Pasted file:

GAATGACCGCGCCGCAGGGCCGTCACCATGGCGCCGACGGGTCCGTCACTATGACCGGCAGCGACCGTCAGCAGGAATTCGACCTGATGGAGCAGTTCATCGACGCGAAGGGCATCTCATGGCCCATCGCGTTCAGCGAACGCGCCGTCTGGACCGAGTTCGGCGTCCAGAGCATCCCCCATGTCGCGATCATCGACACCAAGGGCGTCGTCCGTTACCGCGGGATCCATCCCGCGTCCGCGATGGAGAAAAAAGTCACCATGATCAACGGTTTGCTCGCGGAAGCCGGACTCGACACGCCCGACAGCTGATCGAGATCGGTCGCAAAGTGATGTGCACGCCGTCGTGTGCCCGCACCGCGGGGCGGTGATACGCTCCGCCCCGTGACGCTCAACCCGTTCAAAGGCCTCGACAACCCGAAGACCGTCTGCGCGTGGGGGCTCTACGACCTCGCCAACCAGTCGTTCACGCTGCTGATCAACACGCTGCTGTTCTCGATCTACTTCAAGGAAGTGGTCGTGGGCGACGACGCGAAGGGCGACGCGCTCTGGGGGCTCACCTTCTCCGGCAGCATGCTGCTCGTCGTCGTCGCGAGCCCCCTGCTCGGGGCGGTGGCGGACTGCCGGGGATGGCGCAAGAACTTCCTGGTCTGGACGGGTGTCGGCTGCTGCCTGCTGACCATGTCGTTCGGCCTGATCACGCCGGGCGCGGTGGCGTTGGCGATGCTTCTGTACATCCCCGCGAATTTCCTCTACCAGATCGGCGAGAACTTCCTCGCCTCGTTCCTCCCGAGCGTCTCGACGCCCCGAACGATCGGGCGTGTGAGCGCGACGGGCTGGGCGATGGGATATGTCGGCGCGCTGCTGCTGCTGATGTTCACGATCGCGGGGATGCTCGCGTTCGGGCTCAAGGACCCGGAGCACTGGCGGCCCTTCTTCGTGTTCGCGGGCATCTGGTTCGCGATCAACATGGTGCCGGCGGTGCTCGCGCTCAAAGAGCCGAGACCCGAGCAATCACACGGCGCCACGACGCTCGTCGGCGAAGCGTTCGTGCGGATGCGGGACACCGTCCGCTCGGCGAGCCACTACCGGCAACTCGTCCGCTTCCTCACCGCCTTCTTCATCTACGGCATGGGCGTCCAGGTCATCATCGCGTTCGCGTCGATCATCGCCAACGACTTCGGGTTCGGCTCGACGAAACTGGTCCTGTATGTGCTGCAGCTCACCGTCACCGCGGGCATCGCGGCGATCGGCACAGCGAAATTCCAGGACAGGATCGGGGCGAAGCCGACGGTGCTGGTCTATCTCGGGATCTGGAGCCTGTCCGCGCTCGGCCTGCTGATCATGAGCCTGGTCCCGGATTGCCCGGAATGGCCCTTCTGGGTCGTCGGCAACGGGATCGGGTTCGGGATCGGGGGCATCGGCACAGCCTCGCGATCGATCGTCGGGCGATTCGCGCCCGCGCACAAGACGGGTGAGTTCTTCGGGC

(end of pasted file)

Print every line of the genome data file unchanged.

GAATGACCGCGCCGCAGGGCCGTCACCATGGCGCCGACGGGTCCGTCACTATGACCGGCAGCGACCGTCAGCAGGAATTCGACCTGATGGAGCAGTTCATCGACGCGAAGGGCATCTCATGGCCCATCGCGTTCAGCGAACGCGCCGTCTGGACCGAGTTCGGCGTCCAGAGCATCCCCCATGTCGCGATCATCGACACCAAGGGCGTCGTCCGTTACCGCGGGATCCATCCCGCGTCCGCGATGGAGAAAAAAGTCACCATGATCAACGGTTTGCTCGCGGAAGCCGGACTCGACACGCCCGACAGCTGATCGAGATCGGTCGCAAAGTGATGTGCACGCCGTCGTGTGCCCGCACCGCGGGGCGGTGATACGCTCCGCCCCGTGACGCTCAACCCGTTCAAAGGCCTCGACAACCCGAAGACCGTCTGCGCGTGGGGGCTCTACGACCTCGCCAACCAGTCGTTCACGCTGCTGATCAACACGCTGCTGTTCTCGATCTACTTCAAGGAAGTGGTCGTGGGCGACGACGCGAAGGGCGACGCGCTCTGGGGGCTCACCTTCTCCGGCAGCATGCTGCTCGTCGTCGTCGCGAGCCCCCTGCTCGGGGCGGTGGCGGACTGCCGGGGATGGCGCAAGAACTTCCTGGTCTGGACGGGTGTCGGCTGCTGCCTGCTGACCATGTCGTTCGGCCTGATCACGCCGGGCGCGGTGGCGTTGGCGATGCTTCTGTACATCCCCGCGAATTTCCTCTACCAGATCGGCGAGAACTTCCTCGCCTCGTTCCTCCCGAGCGTCTCGACGCCCCGAACGATCGGGCGTGTGAGCGCGACGGGCTGGGCGATGGGATATGTCGGCGCGCTGCTGCTGCTGATGTTCACGATCGCGGGGATGCTCGCGTTCGGGCTCAAGGACCCGGAGCACTGGCGGCCCTTCTTCGTGTTCGCGGGCATCTGGTTCGCGATCAACATGGTGCCGGCGGTGCTCGCGCTCAAAGAGCCGAGACCCGAGCAATCACACGGCGCCACGACGCTCGTCGGCGAAGCGTTCGTGCGGATGCGGGACACCGTCCGCTCGGCGAGCCACTACCGGCAACTCGTCCGCTTCCTCACCGCCTTCTTCATCTACGGCATGGGCGTCCAGGTCATCATCGCGTTCGCGTCGATCATCGCCAACGACTTCGGGTTCGGCTCGACGAAACTGGTCCTGTATGTGCTGCAGCTCACCGTCACCGCGGGCATCGCGGCGATCGGCACAGCGAAATTCCAGGACAGGATCGGGGCGAAGCCGACGGTGCTGGTCTATCTCGGGATCTGGAGCCTGTCCGCGCTCGGCCTGCTGATCATGAGCCTGGTCCCGGATTGCCCGGAATGGCCCTTCTGGGTCGTCGGCAACGGGATCGGGTTCGGGATCGGGGGCATCGGCACAGCCTCGCGATCGATCGTCGGGCGATTCGCGCCCGCGCACAAGACGGGTGAGTTCTTCGGGC